Vertical Vision

27 Aug 2017

Greenhouse aims to grow 100,000 pounds of food and create jobs

Summer 2017

Written By: Michelle DeLong | Images: Courtesy Vertical Harvest

 

On a concrete corner in Jackson, a three-story greenhouse is on its way to producing 100,000 pounds of produce per year, including lettuce, heirloom tomatoes, basil and microgreens. You heard that right: some of the most nutritionally dense produce in Jackson grows right next to the parking garage downtown.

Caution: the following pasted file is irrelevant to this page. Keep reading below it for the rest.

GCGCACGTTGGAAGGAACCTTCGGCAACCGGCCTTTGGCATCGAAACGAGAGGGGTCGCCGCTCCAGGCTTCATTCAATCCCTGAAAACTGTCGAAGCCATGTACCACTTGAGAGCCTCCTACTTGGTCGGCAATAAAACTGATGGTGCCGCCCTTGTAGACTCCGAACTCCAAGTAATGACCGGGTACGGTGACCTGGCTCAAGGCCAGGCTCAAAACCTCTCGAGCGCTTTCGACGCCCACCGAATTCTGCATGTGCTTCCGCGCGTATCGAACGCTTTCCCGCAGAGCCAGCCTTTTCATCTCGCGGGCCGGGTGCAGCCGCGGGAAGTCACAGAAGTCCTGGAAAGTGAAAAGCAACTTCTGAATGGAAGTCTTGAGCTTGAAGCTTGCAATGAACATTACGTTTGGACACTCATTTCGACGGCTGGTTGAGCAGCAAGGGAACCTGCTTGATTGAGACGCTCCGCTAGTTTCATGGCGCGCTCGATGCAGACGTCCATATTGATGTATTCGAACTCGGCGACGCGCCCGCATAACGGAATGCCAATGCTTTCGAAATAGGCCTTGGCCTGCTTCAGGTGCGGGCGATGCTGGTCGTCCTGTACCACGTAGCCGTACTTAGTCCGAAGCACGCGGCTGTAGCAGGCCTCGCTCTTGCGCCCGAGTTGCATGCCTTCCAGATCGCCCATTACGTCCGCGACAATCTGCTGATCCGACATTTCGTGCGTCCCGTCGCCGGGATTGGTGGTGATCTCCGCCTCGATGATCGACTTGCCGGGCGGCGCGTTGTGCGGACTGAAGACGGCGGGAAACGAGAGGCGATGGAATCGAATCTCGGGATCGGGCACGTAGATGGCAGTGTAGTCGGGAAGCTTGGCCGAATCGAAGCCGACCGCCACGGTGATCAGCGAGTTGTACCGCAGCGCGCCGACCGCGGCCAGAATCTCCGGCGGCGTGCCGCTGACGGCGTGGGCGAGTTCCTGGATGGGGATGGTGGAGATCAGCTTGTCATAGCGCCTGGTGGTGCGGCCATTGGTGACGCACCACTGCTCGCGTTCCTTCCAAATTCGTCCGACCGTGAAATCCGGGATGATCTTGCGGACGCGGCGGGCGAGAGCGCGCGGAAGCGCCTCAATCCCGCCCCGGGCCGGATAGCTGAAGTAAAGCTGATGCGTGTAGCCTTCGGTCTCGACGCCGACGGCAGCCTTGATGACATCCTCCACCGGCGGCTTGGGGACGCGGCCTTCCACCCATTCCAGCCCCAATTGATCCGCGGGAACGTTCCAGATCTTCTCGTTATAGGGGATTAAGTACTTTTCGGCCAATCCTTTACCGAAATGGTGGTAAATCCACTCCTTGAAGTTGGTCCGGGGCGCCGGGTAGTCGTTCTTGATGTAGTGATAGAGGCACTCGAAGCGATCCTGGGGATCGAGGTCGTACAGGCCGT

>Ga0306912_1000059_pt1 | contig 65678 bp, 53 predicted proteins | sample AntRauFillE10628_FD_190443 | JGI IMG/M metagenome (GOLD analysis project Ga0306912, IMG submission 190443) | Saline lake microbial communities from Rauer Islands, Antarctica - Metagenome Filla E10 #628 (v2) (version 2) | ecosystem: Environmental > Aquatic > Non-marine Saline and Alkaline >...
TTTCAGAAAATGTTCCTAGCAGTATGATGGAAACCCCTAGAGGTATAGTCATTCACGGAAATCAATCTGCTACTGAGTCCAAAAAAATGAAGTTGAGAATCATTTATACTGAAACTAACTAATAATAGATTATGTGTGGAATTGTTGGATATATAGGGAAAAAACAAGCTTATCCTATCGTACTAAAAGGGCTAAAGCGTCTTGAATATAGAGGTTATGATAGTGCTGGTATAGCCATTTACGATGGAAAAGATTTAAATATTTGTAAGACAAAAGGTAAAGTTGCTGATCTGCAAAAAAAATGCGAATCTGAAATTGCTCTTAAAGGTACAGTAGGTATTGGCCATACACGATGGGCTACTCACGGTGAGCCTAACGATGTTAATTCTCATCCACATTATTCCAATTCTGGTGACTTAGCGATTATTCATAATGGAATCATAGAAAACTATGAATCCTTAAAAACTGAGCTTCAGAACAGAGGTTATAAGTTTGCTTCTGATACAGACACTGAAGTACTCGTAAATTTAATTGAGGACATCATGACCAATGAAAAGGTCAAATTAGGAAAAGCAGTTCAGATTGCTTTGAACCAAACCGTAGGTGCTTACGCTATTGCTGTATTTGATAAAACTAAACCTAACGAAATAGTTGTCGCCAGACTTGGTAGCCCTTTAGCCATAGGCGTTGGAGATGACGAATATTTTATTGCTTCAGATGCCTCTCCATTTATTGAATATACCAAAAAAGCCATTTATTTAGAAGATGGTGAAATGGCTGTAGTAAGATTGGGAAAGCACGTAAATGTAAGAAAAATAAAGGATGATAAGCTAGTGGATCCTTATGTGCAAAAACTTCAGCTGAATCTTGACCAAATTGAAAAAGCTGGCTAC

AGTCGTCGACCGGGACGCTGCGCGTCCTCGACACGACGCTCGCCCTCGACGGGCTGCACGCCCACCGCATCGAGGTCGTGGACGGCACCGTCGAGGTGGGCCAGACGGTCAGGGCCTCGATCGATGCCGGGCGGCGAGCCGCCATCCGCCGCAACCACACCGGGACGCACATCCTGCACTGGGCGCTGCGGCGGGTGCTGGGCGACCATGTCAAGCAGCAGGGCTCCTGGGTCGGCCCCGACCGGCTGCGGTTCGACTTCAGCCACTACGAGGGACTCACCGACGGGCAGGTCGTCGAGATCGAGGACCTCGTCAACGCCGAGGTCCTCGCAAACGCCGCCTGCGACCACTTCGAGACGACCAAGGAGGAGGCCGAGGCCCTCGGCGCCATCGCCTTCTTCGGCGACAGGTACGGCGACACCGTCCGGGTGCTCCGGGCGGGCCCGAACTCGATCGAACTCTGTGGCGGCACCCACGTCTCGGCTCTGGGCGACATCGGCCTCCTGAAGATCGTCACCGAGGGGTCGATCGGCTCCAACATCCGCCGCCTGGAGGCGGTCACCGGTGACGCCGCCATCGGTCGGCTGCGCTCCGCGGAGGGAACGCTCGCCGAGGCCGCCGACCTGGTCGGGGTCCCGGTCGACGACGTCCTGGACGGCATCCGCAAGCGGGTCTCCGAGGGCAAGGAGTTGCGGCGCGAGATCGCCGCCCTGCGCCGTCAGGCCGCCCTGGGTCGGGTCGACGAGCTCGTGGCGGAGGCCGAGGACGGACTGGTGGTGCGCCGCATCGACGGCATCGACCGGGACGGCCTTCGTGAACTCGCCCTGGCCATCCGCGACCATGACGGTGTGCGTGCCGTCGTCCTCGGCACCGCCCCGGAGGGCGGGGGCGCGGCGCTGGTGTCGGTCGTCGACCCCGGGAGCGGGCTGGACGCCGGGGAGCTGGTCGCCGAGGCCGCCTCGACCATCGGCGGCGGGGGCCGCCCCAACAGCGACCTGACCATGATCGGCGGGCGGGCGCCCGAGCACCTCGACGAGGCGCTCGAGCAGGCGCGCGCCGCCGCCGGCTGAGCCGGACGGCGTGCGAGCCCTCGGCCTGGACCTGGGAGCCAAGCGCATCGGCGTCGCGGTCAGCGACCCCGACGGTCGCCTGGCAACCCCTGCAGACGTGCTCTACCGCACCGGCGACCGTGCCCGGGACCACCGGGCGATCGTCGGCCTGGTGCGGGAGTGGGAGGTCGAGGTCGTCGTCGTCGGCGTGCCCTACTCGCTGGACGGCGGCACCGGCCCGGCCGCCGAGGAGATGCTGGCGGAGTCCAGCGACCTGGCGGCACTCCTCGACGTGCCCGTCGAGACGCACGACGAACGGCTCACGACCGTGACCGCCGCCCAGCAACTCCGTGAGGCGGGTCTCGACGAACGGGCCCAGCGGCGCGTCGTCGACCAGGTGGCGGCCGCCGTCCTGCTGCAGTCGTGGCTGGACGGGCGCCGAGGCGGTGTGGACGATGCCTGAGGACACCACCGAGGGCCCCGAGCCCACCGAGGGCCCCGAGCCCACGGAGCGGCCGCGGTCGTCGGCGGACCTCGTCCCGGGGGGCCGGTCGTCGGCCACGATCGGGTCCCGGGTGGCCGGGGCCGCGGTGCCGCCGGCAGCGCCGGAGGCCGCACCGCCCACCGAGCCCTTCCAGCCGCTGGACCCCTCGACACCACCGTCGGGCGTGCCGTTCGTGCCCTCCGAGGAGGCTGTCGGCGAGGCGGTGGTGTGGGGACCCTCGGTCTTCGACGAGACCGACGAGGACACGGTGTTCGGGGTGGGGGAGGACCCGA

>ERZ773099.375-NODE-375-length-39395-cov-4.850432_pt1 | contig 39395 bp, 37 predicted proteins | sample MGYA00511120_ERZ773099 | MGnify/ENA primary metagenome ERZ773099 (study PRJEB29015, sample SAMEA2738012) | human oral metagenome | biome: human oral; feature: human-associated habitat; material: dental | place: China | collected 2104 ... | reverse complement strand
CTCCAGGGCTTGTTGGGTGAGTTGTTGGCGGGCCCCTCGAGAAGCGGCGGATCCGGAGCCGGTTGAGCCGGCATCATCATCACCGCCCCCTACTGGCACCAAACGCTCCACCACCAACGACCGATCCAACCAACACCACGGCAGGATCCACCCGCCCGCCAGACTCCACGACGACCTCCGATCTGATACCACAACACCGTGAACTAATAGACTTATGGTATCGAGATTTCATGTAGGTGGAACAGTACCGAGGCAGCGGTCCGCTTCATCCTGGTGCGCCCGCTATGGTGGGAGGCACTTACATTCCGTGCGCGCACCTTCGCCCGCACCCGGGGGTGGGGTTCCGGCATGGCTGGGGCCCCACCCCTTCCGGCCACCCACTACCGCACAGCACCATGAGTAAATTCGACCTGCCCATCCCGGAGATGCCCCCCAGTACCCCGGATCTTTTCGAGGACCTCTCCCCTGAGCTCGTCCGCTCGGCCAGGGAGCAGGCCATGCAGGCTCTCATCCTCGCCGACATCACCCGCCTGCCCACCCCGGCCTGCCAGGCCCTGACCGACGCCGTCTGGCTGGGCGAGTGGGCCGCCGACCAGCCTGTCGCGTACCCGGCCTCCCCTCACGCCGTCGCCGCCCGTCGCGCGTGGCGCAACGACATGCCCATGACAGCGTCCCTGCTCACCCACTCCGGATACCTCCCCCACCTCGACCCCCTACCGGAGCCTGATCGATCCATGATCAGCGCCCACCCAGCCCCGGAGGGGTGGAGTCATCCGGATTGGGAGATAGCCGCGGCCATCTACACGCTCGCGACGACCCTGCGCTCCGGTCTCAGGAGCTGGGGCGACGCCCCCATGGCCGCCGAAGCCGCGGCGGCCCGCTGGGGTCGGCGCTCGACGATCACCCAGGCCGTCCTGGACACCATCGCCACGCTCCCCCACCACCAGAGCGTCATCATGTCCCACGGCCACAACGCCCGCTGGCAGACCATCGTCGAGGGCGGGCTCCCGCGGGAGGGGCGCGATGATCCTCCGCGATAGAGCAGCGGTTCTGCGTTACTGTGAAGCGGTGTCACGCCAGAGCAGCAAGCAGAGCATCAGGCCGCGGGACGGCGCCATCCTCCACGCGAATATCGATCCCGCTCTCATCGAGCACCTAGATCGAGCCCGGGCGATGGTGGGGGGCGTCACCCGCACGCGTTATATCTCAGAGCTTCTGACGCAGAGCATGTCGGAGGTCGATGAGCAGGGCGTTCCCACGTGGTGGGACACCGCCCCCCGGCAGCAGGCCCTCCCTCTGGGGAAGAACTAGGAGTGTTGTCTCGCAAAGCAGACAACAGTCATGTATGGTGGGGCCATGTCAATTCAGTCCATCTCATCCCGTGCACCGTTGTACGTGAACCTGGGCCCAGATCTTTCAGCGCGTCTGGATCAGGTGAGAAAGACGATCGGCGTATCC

This produce, which would typically require five acres of land to grow on a traditional farm, is produced on only one-tenth of an acre. Vertical Harvest uses the hydroponic farming method, which forgoes the traditional use of soil and instead delivers dissolved nutrients to each plant via water. The innovative farm was conceived in the throes of the 2008 economic recession. Co-founder and CEO Nona Yehia says, “There wasn’t much work for anyone, which is when, interestingly enough, I think innovation flourishes—when there are huge constraints.” “I receive at least one call a day asking us how we did it.” – Nona Yehia Vertical Harvest became the first hydroponic farm in the world to stack several greenhouses on top of each other, making use of a tiny urban space. “I receive at least one call a day asking us how we did it,” Yehia laughs as she pulls on a hairnet and leads the way to Vertical Harvest’s public atrium. This visually stunning, airy space looks out over one of the greenhouse’s seven “living walls,” which are moving carousels of growing greens basking in the glow of red and blue LED lights. Nona pauses and begs the question that fueled her vision: “How do you create independence for a community?” Yehia is an architect by trade who seeks to solve social issues through the use of avant-garde design. After finishing work on the Teton Boulder Project, an outdoor public rock climbing space, she met Penny McBride, a sustainability consultant interested in creating an urban greenhouse, who became Vertical Harvest’s co-founder. The team realized that to meet their goal of employing as many people and growing as much food as possible, they needed to skip the traditional hoop house greenhouse design and go vertical. Enter in Caroline Croft, an employment facilitator for people with developmental and physical disabilities, who asked Yehia and McBride if they could employ her clients once the greenhouse got off the ground. “That resonated for me,” Yehia says. “I have a brother with different abilities, and I was aware growing up that we take really good care of this population through schooling, but when it comes to employment there aren’t that many options. Everybody deserves the chance for meaningful work.” Vertical Harvest currently employs 16 people with physical and developmental disabilities, who have inspired some of the hydroponic farm’s most intriguing innovations. The "living walls," a collaborative design with Dutch engineers, bring the plants to the employees so people can work comfortably and efficiently. One such “living wall,” the only one of its kind in the world, rotates across, up, and down like a sideways “T” to take advantage of the building’s sunny southern façade. “Jackson is actually a good place to have a greenhouse—we get a lot of sunlight and it’s dry,” Yehia says as she climbs the stairs to reach the top floor, home to the sun-loving vining crops. Each plant is grown in a reusable, compostable patch of rock wool and receives the exact amount of nutrients it needs on any given day. Water used on the tomato plants is recycled and recirculated through the rest of the greenhouse, making it 98 percent more water efficient than a traditional farm. Vertical Harvest has become a poster child for the hydroponic farming movement and has already inspired countless projects across the country and the world. One can’t help but wonder: How did this happen in a little Wyoming ski town? Yehia believes Jackson is the only place she could have realized her vertical vision, which she sees as her way to give back to the community which has fostered and supported her creativity through the years. “Jackson is the perfect ecosystem for this to happen in because it’s filled with risk-takers, people who are always pushing the envelope. Just the fact that we live here is pushing the envelope of what society is supposed to do,” Yehia says, smiling broadly as she climbs back down the stairs to join her coworkers for a well-earned celebratory drink.
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